Sanders drops out of presidential race; Biden the presumed Democratic nominee

By Alexandra Yetter, Editor-in-Chief

File Photo
Sen. Bernie Sanders (I-Vt.), 2020 Democratic presidential candidate, shakes hands with supporters in Chicago during his Saturday, March 7 rally in Grant Park.

Sen. Bernie Sanders has ended his bid for the presidency, paving the way for former Vice President Joe Biden to earn the Democratic nomination.

“The path toward victory is virtually impossible,” Sanders told supporters in a live stream. “So while we are winning the ideological battle and while we are winning the support of so many young people and working people throughout the country, I have concluded that this battle for the Democratic nomination will not be successful. And so today, I am announcing the suspension of my campaign.”

The Vermont senator’s campaign suspension comes after Biden overtook him in delegate count following votes in key Southern states, such as South Carolina, which overwhelmingly voted for Biden. Sanders was the last candidate to drop out in a Democratic presidential field that originally began with candidates numbering in the double digits.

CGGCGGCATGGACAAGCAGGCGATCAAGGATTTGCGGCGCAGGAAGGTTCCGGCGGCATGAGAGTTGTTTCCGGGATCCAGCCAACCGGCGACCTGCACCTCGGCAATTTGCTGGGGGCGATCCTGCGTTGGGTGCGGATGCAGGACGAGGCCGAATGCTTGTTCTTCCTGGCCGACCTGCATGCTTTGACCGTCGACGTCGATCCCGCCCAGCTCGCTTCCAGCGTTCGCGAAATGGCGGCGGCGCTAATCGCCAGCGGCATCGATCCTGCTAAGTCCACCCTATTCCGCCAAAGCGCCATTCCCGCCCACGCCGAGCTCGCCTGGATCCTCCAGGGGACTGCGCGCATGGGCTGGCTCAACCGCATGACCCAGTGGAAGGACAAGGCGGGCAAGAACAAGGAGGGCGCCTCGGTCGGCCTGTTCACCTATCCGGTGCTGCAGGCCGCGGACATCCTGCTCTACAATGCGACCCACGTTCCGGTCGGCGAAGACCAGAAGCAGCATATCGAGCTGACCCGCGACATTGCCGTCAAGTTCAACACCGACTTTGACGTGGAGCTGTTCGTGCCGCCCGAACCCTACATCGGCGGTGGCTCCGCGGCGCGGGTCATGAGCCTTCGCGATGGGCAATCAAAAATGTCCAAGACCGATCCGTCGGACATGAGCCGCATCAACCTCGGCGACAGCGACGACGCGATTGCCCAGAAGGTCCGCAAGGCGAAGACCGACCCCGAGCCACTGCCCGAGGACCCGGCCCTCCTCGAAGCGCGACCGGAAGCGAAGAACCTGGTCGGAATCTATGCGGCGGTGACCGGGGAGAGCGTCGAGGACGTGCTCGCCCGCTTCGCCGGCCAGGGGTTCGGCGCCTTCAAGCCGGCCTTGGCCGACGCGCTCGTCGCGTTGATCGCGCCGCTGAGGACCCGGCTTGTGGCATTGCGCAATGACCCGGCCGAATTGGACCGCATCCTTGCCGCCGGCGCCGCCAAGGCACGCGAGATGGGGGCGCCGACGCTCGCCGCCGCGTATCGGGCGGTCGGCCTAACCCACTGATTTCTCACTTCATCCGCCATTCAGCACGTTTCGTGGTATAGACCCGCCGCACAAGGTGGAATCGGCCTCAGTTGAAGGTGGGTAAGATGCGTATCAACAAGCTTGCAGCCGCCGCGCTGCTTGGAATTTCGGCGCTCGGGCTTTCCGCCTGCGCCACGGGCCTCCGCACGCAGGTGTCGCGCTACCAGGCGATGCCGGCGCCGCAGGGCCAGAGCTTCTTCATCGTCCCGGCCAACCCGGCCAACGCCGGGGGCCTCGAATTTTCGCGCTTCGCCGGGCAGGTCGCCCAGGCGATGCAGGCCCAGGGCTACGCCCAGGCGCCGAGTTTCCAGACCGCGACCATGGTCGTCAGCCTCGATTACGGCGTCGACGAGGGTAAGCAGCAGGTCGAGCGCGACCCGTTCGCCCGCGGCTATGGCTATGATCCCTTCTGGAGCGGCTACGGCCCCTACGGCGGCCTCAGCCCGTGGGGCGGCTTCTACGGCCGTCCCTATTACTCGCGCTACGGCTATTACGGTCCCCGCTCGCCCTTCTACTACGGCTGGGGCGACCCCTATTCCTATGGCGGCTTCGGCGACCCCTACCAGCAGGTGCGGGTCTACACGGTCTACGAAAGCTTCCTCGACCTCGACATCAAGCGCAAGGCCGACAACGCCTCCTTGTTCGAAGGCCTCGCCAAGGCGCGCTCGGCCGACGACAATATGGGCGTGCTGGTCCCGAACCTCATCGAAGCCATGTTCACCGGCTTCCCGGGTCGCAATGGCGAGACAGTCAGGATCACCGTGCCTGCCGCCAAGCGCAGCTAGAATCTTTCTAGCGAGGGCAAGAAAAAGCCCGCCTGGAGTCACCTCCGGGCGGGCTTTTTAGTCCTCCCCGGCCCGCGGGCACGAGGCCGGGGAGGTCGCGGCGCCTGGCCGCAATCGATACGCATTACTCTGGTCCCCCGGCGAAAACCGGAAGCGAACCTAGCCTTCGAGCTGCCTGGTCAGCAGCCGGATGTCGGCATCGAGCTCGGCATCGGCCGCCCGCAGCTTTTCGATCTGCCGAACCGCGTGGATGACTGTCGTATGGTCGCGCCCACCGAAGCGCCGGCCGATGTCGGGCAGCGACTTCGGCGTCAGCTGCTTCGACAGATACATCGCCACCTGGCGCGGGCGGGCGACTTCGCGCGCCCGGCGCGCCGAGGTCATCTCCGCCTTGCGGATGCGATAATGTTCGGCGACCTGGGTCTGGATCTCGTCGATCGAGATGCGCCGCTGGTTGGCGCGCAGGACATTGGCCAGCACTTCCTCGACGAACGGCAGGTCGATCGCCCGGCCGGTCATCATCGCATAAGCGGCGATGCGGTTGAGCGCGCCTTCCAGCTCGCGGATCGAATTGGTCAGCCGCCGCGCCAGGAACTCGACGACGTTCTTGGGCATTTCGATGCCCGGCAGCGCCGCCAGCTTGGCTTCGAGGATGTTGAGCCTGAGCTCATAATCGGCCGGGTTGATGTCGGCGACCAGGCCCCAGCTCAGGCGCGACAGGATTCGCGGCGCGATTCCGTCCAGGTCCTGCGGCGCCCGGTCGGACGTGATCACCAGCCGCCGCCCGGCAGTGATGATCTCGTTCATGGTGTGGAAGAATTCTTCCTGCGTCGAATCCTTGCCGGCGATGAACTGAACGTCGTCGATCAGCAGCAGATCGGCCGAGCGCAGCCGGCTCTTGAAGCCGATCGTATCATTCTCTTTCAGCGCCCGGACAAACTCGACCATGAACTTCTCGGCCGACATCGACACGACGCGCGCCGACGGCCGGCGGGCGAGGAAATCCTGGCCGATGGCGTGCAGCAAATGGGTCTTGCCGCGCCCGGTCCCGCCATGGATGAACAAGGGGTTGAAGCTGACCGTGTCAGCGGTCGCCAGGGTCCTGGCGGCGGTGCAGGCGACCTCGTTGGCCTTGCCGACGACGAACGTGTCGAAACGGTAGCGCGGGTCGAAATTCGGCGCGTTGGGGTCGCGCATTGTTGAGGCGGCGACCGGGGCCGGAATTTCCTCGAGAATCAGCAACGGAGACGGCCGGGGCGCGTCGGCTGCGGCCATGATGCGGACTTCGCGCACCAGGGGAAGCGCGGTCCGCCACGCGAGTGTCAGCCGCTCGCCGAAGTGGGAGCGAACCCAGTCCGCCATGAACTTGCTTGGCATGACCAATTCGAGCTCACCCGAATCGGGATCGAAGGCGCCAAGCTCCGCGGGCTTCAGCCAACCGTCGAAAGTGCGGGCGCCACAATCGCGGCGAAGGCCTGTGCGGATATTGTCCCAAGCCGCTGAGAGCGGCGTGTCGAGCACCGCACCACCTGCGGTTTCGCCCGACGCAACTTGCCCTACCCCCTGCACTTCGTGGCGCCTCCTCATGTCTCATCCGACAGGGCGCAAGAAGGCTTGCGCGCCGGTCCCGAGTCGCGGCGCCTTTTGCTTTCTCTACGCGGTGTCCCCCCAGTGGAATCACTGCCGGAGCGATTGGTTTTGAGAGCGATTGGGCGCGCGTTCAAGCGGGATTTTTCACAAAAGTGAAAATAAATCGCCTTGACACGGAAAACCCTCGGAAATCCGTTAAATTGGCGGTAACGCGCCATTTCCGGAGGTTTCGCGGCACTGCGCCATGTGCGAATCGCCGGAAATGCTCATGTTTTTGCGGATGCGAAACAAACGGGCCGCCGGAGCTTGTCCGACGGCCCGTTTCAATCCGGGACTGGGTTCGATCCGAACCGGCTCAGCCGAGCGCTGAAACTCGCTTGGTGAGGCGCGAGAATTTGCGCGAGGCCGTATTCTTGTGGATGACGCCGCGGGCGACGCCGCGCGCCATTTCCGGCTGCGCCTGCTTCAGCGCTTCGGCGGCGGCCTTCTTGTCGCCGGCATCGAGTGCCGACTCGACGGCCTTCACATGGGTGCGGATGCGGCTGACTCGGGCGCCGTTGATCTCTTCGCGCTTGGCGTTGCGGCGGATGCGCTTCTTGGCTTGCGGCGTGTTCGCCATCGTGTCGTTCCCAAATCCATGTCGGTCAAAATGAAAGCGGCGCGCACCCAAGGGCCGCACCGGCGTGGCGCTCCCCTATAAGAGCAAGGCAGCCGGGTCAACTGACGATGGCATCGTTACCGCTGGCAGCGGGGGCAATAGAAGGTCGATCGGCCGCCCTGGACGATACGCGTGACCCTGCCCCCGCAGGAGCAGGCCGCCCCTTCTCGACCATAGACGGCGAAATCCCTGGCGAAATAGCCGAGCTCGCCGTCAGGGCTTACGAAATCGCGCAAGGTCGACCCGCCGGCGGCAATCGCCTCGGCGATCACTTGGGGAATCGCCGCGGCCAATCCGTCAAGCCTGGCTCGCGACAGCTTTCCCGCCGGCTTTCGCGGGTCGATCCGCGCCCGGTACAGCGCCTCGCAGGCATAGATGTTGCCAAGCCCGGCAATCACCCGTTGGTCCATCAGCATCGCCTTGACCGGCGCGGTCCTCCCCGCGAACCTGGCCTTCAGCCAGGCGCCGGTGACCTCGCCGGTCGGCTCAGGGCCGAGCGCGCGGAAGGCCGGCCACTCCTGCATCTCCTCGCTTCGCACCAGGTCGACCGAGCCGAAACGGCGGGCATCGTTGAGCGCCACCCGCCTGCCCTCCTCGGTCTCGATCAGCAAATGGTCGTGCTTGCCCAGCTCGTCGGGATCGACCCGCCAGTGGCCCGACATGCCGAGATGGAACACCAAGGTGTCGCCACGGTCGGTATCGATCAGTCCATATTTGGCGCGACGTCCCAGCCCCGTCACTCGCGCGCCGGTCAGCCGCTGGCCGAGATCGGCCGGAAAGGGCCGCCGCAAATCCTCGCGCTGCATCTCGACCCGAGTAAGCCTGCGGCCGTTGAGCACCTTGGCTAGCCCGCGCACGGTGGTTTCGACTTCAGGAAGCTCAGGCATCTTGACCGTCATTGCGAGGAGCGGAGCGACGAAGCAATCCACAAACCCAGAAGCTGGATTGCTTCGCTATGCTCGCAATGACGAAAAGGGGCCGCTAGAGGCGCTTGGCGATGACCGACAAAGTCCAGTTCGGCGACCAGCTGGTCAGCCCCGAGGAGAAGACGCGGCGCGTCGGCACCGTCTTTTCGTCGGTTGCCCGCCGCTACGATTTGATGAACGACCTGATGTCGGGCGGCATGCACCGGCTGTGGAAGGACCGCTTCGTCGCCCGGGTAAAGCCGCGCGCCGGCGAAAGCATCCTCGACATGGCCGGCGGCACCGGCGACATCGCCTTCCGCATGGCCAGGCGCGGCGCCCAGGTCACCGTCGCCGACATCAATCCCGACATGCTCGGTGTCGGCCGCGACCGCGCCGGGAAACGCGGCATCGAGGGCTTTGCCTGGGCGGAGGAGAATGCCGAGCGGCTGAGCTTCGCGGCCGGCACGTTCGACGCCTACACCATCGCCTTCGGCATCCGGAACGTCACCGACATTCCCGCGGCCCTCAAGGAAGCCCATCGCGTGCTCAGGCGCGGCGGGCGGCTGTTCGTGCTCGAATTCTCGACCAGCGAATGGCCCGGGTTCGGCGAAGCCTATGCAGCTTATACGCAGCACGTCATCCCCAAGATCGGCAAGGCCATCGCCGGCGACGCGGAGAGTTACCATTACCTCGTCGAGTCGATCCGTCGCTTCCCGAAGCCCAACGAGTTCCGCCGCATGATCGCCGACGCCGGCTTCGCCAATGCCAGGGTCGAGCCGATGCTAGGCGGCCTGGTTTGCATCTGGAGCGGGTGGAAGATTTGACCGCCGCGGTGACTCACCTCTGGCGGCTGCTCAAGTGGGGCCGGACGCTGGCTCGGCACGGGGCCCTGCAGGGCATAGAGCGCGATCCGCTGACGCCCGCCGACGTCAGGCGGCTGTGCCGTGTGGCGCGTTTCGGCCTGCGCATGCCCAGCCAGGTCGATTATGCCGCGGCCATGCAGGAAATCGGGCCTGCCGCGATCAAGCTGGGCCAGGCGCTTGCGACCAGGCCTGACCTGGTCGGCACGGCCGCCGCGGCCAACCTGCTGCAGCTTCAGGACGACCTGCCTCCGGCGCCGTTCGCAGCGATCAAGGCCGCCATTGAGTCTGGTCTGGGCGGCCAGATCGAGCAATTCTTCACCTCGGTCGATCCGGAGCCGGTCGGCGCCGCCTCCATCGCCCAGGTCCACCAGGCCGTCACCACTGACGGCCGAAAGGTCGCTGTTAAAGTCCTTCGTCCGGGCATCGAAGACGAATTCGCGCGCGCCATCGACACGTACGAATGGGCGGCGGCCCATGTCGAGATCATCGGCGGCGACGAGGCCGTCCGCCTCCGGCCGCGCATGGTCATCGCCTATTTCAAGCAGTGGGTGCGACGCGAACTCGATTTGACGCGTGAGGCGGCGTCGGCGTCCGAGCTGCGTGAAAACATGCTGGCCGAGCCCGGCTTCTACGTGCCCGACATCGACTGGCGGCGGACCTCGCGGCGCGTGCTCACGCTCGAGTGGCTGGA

As of Sanders’ Wednesday, April 8 campaign suspension, he holds 914 delegates and Biden holds 1,217. To win the nomination, a candidate must earn 1,991 delegates, according to the Associated Press.

Democratic socialist Sanders’ ability to gain on the moderate-leaning Biden was severely limited after the coronavirus, or COVID-19, pandemic caused the two candidates to turn to live streaming and social media to reach voters. Sanders’ campaign had been known for its large, enthusiastic rallies. Many states still have primaries to hold, which have either been postponed until summer or transitioned entirely to mail-in ballot.

Bucking that trend, Wisconsin held its in-person primary at polling places on Tuesday, April 7, a controversial move after the state’s governor filed an executive order to postpone the election, but the order was overturned just hours before voters were due at the polls by the state’s supreme court.

As the longevity of the coronavirus pandemic comes into question, some have questioned whether the November general election—presumably between Biden and President Donald Trump—should be pushed back. Biden has come out staunchly against this.

“I’d much prefer to have … in-person voting, but it depends. It depends on the state of play,” Biden told NBC in a Tuesday, April 7 interview. “But we cannot, we cannot delay or postpone a constitutionally required November election.”

Weeks before suspending his campaign, Sanders held a large rally in Grant Park on March 7. The Columbia Chronicle’s editorial board endorsed his candidacy Feb. 29.

Check back for more updates.

Additional reporting by the Associated Press.